“We’ve got senior leadership and we’re tough,” said Texas Wesleyan head coach Brennen Shingleton. “It’s almost as if we got in better shape as we went along. We never lost touch with who we are, and we just stayed the course.”
The Rams dominated the second half at the free throw line, converting 25 of 30 attempts (.833). Rogers and Harris each knocked down 11 of 13 from the charity stripe, while Life made 17 of 22 (.773) in the entire contest. Though the Eagles managed to force 10 turnovers in the second half that turned into 18 points, the free throw discrepancy was too much to overcome.
“I think there was one team that was ready for the importance and the challenge of this moment and there was one team that wasn’t,” said Life head coach Keith Adkins. “I think Texas Wesleyan was that team who was ready. They were aggressive throughout the game. We just were not ready for it. We had our spurts to get back into it, but ultimately this was Texas Wesleyan’s night and you have to give them all the credit.”
Dalarian Williams tallied 25 points, seven rebounds, three assists and two steals for Life. Zach Landis added 21 points, 11 rebounds and three steals for the Eagles.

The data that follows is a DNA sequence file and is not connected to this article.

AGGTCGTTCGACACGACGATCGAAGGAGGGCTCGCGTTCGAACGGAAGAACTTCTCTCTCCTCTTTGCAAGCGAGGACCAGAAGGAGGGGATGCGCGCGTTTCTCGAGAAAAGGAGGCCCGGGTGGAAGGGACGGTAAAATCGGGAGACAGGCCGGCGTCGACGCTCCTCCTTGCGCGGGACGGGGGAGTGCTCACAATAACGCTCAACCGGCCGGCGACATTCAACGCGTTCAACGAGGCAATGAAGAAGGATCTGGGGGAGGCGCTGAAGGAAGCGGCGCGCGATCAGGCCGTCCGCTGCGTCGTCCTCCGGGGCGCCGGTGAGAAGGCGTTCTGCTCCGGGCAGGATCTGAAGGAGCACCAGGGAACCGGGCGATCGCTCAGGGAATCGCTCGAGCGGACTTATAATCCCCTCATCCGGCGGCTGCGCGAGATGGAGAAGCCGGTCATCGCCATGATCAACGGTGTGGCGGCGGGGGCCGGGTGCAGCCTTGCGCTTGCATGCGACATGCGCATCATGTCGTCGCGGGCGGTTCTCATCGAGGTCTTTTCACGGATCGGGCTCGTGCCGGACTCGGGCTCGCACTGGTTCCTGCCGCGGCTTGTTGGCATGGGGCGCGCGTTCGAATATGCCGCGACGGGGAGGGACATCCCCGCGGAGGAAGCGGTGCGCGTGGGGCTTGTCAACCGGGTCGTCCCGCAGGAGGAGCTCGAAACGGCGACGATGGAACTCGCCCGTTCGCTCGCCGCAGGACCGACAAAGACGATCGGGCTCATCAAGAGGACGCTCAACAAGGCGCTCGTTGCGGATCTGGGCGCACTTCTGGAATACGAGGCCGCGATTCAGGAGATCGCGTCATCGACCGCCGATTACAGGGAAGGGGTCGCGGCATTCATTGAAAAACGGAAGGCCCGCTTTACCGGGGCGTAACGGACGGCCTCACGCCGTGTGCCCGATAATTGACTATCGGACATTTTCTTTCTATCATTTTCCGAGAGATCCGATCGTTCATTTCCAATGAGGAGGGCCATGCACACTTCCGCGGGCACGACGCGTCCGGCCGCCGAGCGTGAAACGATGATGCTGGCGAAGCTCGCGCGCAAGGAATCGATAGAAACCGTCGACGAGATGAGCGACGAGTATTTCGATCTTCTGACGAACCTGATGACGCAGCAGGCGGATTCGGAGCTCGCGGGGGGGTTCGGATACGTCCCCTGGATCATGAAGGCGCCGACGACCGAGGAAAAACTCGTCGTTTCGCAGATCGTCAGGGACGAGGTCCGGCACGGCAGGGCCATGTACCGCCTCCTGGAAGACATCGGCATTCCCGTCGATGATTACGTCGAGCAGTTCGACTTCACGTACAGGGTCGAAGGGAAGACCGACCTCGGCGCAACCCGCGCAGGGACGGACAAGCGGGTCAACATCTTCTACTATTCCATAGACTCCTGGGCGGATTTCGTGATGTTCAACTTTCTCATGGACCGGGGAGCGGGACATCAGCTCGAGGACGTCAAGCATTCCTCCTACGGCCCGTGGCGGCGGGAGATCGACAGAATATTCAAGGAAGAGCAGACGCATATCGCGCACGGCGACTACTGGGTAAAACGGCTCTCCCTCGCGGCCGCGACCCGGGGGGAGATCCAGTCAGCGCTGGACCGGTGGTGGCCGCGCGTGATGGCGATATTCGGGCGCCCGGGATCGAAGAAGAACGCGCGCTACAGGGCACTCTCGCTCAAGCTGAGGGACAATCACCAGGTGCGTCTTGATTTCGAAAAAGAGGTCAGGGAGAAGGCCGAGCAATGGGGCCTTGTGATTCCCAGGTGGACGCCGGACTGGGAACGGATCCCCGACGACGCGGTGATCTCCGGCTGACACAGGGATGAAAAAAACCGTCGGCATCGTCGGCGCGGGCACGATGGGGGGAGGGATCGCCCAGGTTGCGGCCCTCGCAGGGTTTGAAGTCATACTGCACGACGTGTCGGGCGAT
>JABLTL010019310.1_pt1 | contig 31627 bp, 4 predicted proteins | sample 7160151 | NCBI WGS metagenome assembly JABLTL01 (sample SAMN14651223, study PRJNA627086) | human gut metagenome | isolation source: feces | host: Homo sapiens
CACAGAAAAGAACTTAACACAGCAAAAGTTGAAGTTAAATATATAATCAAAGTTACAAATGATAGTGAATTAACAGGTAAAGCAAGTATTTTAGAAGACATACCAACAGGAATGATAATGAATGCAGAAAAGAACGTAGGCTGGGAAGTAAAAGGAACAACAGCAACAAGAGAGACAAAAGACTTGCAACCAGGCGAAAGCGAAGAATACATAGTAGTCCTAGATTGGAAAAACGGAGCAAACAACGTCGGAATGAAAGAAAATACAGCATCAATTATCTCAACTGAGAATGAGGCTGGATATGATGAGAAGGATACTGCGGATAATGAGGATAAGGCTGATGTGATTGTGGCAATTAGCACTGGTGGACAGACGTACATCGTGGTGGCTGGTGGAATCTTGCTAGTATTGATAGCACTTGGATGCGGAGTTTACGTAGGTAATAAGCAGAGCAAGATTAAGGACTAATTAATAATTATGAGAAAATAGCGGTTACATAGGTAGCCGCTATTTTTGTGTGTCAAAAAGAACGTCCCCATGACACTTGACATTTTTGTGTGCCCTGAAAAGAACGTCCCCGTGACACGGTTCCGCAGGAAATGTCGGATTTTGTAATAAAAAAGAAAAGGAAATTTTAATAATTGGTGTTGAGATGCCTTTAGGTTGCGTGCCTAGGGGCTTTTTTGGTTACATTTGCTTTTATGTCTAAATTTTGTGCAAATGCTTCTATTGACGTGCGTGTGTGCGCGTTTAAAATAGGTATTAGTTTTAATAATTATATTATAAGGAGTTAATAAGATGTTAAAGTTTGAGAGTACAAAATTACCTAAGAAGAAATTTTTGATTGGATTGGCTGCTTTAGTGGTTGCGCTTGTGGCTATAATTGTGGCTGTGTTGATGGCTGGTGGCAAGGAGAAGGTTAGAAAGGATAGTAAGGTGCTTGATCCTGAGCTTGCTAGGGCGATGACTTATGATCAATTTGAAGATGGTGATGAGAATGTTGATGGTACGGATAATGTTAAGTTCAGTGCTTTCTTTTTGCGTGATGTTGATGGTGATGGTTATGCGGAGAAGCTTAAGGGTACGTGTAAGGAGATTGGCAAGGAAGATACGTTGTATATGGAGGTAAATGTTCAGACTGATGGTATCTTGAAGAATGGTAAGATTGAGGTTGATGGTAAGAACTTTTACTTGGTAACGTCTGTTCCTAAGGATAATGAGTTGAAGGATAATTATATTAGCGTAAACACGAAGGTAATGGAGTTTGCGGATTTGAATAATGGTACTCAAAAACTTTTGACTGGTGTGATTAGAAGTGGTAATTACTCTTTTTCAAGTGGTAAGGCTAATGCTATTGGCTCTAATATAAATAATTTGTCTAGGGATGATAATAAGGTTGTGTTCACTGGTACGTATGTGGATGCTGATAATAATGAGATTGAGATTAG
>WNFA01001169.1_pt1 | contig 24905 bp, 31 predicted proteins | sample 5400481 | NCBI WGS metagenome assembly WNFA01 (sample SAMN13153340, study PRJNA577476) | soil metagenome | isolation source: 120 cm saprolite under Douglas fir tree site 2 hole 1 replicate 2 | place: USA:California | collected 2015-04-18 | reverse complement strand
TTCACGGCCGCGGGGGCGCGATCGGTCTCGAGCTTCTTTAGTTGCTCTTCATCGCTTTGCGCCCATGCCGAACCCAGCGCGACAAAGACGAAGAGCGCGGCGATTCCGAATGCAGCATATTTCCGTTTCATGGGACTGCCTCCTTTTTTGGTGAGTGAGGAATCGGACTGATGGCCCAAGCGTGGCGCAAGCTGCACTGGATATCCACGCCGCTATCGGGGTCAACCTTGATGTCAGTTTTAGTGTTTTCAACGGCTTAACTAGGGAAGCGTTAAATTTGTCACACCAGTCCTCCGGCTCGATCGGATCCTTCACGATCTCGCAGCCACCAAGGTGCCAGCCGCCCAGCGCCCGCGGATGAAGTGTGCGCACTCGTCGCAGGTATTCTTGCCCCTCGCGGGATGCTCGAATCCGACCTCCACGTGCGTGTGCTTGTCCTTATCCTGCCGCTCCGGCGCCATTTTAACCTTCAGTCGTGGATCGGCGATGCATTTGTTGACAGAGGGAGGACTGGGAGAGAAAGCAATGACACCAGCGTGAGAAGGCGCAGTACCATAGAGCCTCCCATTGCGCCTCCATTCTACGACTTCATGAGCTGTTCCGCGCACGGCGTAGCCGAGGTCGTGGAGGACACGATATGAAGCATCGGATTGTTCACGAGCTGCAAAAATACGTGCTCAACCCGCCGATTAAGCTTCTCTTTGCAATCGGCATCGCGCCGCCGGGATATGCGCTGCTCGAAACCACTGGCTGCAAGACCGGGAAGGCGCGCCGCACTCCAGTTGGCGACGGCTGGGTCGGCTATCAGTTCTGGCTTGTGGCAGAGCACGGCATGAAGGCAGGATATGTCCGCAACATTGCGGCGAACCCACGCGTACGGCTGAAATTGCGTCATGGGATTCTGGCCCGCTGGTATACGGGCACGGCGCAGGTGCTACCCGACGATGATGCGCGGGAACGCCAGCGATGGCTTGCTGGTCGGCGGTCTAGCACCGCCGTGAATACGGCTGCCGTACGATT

Texas Wesleyan – The Rams were making their 15th appearance in the NAIA Division I Men's Basketball National Championship...Texas Wesleyan is now 18-13 all-time in the national tournament... Thursday's opening-round win over Cumberlands (Ky.) was the Rams' first victory in the national championship since 2010, when they beat Central Methodist (Mo.) in the first round...The Rams were one of four Sooner Athletic Conference teams in this year's national championship, having earned an automatic bid by winning the conference's regular-season championship with a 13-5 record...Texas Wesleyan is now 11-3 versus 2017 national championship qualifiers...Texas Wesleyan finished its season with a five-game winning streak and a run of 10 victories in 11 games dating back to a 1-3 skid in early February...Texas Wesleyan won all five of its games in the 2017 national championship by 10 points or less...Texas Wesleyan's 41 free throw attempts were the most by a team in a single game in the 2017 national championship and the Rams' 32 makes is the second-highest total for a team in a single game... The 13 free throw attempts and 11 makes by Dion Rogers and Ryan Harris were each tied for the second-most by an individual player in a game in this season’s championship.